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I have a hash like:

h = {'name' => 'sayuj', 
     'age' => 22, 
     'project' => {'project_name' => 'abc', 
                   'duration' => 'prq'}}

I need a dup of this hash, the change should not affect the original hash.

When I try,

d = h.dup # or d = h.clone
d['name'] = 'sayuj1'
d['project']['duration'] = 'xyz'

p d #=> {"name"=>"sayuj1", "project"=>{"duration"=>"xyz", "project_name"=>"abc"}, "age"=>22}
p h #=> {"name"=>"sayuj", "project"=>{"duration"=>"xyz", "project_name"=>"abc"}, "age"=>22}

Here you can see the project['duration'] is changed in the original hash because project is another hash object.

I want the hash to be duped or cloned recursively. How can I achieve this?

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3 Answers 3

up vote 25 down vote accepted

Here's how you make deep copies in Ruby

d = Marshal.load( Marshal.dump(h) )
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2  
This creates full copies of all objects referenced by h. This might be exactly what is needed by Sayuj for simple String hashes. With more complex objects, this might not be desired anymore. Once could override the Hash#dup method to dup all hashes in values recursively. But that would need to be extended for every object type. –  Holger Just Jan 3 '12 at 10:21
1  
@HolgerJust: yes, that's why it's called a "deep copy" :-) –  Sergio Tulentsev Jan 3 '12 at 10:22
    
Of course. I just wanted to mention that it might do more than the OP intended (although it's probably just fine) :) So it's just for, well, future reference. –  Holger Just Jan 3 '12 at 10:25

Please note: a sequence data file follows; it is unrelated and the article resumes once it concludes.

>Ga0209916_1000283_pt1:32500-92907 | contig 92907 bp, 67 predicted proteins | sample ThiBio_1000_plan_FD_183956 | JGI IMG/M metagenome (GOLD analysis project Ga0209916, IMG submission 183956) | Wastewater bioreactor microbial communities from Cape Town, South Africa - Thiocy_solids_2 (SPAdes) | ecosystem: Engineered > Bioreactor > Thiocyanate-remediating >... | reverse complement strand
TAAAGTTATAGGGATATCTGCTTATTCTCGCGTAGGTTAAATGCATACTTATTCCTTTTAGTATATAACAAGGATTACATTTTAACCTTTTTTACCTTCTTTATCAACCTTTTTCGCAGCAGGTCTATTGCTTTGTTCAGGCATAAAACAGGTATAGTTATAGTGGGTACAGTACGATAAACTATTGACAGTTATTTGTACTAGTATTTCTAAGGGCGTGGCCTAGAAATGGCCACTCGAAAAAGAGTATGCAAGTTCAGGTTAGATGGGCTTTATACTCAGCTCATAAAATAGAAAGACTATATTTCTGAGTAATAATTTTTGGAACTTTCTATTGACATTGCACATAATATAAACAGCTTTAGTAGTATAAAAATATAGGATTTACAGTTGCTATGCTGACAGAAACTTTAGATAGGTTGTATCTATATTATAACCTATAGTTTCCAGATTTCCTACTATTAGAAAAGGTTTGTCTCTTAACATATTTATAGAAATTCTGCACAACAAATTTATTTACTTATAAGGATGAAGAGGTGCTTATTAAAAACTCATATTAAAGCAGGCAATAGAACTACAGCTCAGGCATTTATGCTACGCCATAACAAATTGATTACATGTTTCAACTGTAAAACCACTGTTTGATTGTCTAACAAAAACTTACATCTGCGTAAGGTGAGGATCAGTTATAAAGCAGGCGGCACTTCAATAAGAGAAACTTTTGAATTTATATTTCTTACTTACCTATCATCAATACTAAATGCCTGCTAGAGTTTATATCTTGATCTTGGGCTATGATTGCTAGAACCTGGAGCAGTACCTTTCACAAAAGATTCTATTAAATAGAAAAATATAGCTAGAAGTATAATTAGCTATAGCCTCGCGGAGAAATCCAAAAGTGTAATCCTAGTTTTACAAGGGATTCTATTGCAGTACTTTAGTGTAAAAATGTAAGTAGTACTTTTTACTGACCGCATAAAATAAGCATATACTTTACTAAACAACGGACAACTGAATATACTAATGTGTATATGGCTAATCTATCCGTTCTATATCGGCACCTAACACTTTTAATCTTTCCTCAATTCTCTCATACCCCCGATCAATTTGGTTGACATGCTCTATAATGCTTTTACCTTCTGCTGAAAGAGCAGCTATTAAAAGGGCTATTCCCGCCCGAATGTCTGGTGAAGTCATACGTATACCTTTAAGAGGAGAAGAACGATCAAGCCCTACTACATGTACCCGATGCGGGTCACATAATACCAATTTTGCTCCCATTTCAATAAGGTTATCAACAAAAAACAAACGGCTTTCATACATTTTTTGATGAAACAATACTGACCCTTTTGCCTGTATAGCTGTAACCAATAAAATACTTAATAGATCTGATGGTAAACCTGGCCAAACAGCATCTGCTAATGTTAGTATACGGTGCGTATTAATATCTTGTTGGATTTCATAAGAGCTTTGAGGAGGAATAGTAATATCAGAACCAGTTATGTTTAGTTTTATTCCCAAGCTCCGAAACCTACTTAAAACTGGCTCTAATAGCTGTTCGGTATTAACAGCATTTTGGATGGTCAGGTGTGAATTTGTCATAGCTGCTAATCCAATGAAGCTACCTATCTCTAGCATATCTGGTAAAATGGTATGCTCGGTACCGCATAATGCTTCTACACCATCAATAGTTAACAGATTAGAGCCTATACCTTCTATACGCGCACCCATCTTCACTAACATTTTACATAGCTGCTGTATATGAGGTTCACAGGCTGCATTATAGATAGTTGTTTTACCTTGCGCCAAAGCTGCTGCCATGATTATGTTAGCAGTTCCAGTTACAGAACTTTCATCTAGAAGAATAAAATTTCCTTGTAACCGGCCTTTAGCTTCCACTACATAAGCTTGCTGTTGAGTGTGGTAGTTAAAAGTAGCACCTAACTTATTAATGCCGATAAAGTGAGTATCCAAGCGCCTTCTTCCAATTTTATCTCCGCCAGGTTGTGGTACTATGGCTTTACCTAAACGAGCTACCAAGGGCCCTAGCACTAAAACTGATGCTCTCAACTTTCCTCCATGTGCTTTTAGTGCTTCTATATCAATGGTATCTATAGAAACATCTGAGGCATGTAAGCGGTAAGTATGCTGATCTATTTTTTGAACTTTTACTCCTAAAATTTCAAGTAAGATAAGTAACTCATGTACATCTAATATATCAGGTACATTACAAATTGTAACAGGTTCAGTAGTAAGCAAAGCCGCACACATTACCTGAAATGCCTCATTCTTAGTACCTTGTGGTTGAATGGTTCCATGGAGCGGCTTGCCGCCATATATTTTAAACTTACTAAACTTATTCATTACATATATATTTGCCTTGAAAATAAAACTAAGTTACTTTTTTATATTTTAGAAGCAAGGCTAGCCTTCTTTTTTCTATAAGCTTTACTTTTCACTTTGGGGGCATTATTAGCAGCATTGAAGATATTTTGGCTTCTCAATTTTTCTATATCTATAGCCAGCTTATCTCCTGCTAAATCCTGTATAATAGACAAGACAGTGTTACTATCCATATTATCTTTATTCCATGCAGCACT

1  
Note that this will not work when there is a default proc (e.g. h = Hash.new {|h,k| h[k] = 1}) –  Mark Thomas Jan 3 '12 at 12:44

In case the Marchal #dump/load pair isn't work, for there is a Hash's method #deep_dup, so you can:

h = {'name' => 'sayuj', 
 'age' => 22, 
 'project' => {'project_name' => 'abc', 
               'duration' => 'prq'}}

h1 = h.deep_dup
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1  
the method should be h.deep_dup instead of h.deep.dup –  yopefonic Sep 27 '14 at 2:50

This is an answer to a reasonably old question, but I happened upon it while implementing something similar, thought I'd chime in for a more efficient method.

For the simple case above, you can also do something like this:

d = h.inject({}) {|copy, (key, value)| copy[key] = value.dup rescue value; copy}

I ran a test on a hash of hashes with 4k elements, each a few hundred bytes, and it was about 50% faster than the Marshal.dump/load

Of course, it's not as complete, as it won't work if you have a hash as, e.g., the value of the 'project_name' field, but for a simple 2 level hash, it works great / faster.

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